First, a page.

Today we are deeper look at a topic and laying out a position based on research, data, and experience. And be sure to push through to the end, where great resources and a free handout are waiting. Are you ready for this?
Topic: Family Meals
Position: The benefits of family meals outweigh the challenges.
Over 31 billion dollars have been spent on the war on drugs, and that's just in 2014. According to DrugSense.org, this figure is double what was spent in 2010. What most people might not realize is that the family meal could be an important tool to help prevent future citizens of the United States from choosing a lifestyle that includes drugs. How so? Well, the CASAColumbia Foundation cites a study that shows that frequent family dinners cut teen’s substance abuse risk in half! Furthermore, having 3 or more family dinners per week means that teens are half as likely to smoke or get drunk. If you could avoid a lifetime of heartache by providing your family with more meals together, wouldn’t you want to run to the grocery store right now? Most people would say yes. However, a new study by Dr. Sarah Bowen from North Carolina State University concludes that the family meal ideal is too stressful for many families. Since there are many benefits to family meals, including their role in drug prevention, the author of this paper would like to uncover the ideals and stressors stated by Dr. Bowen and weigh their impact. Are these stressors and negative findings so bad that they negate the benefits? Let’s find out!
First let’s explore the rest of the benefits of the family meal. These have all been featured in peer-reviewed journals.
The North Dakota State University (NDSU) publishes "Eat Smart. Play Hard. Together." This newsletter offers a wonderful list of benefits of the family meal, both for children in particular and families as a whole. These include many brilliant ideas that most people would have taken for granted. The most important is parental monitoring. Dinner offers an opportunity to check in about friends, activities, and attitudes. A change in these might be a red flag to parents, who can then step in before problems get more serious. Moreover, family mealtime brings structure and routine to a child and adds a sense of stability to their lives. This regular mealtime also makes a positive impact on language and literacy development. Why? Because children are engaging in active conversation with adults. Furthermore, family connections and memories are built during meals together. They are and should be opportunities for family fun. The authors at NDSU bring up the important point that a family meal is a great replacement for TV and media distractions, which are shown to pose health and development risk factors. For example, TV ads emphasize fast food, sugary food, and high-calorie drinks. With the children's overweight and obesity rate at over 33% in our country, this is no laughing matter!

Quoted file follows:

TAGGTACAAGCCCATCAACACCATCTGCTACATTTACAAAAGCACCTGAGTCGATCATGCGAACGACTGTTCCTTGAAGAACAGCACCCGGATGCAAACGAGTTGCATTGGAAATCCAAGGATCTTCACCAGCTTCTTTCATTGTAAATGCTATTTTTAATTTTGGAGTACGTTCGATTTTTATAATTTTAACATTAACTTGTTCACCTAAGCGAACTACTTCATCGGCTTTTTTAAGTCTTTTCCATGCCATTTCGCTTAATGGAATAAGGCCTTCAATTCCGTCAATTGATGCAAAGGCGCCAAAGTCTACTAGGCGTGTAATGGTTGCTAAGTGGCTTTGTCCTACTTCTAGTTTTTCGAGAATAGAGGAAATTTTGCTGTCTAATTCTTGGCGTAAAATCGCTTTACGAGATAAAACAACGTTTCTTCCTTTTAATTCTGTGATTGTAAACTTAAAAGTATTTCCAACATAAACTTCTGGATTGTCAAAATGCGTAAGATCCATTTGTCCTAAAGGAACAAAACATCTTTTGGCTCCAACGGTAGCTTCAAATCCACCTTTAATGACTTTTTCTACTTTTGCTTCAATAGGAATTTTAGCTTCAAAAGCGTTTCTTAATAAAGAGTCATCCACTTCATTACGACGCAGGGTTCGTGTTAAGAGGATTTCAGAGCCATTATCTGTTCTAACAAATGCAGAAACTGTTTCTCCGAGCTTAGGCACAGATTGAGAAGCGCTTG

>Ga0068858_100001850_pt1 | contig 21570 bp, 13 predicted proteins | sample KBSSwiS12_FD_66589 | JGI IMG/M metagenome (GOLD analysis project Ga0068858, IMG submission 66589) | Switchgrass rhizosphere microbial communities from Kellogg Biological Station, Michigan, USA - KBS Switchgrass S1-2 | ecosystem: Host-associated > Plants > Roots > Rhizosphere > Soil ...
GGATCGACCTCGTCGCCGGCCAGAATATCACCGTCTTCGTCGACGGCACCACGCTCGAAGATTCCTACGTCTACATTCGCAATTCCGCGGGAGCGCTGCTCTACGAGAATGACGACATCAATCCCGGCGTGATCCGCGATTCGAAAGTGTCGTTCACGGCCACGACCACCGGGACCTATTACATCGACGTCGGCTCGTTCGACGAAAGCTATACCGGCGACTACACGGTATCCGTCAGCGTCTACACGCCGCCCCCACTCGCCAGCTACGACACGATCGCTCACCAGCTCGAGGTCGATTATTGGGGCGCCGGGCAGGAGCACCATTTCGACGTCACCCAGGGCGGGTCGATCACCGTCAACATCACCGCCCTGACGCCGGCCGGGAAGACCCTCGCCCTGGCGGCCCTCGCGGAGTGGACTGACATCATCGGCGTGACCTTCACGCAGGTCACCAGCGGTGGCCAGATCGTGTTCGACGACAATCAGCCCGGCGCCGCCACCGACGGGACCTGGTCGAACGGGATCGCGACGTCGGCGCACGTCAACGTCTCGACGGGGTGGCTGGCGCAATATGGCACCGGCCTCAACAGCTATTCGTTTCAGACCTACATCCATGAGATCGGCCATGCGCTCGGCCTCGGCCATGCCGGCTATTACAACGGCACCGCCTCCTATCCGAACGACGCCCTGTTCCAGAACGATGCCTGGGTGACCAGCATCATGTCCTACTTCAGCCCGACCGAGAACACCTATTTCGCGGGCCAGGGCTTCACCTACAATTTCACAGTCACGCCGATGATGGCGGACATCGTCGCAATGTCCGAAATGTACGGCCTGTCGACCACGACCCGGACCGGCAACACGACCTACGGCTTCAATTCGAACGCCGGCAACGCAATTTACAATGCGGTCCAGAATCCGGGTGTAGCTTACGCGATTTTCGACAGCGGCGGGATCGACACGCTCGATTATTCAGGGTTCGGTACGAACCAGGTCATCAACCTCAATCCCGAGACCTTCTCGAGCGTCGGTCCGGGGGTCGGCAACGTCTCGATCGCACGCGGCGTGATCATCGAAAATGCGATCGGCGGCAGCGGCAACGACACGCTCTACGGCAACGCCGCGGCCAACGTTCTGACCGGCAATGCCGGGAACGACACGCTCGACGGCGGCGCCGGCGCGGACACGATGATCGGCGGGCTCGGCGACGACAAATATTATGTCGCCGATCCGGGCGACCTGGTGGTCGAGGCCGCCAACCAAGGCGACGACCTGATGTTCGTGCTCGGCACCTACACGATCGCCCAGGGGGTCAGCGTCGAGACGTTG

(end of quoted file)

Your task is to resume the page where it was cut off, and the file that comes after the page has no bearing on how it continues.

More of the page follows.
Families influence children’s dietary choices and children develop food preferences at home that last well into adulthood. Families influence their children’s tastes and ability to control portions. Additionally, the availability of fruits and vegetables at home can have a lasting positive influence on nutrition and health for children. Increased frequency of family meals has even been shown to have a lower BMI in some studies.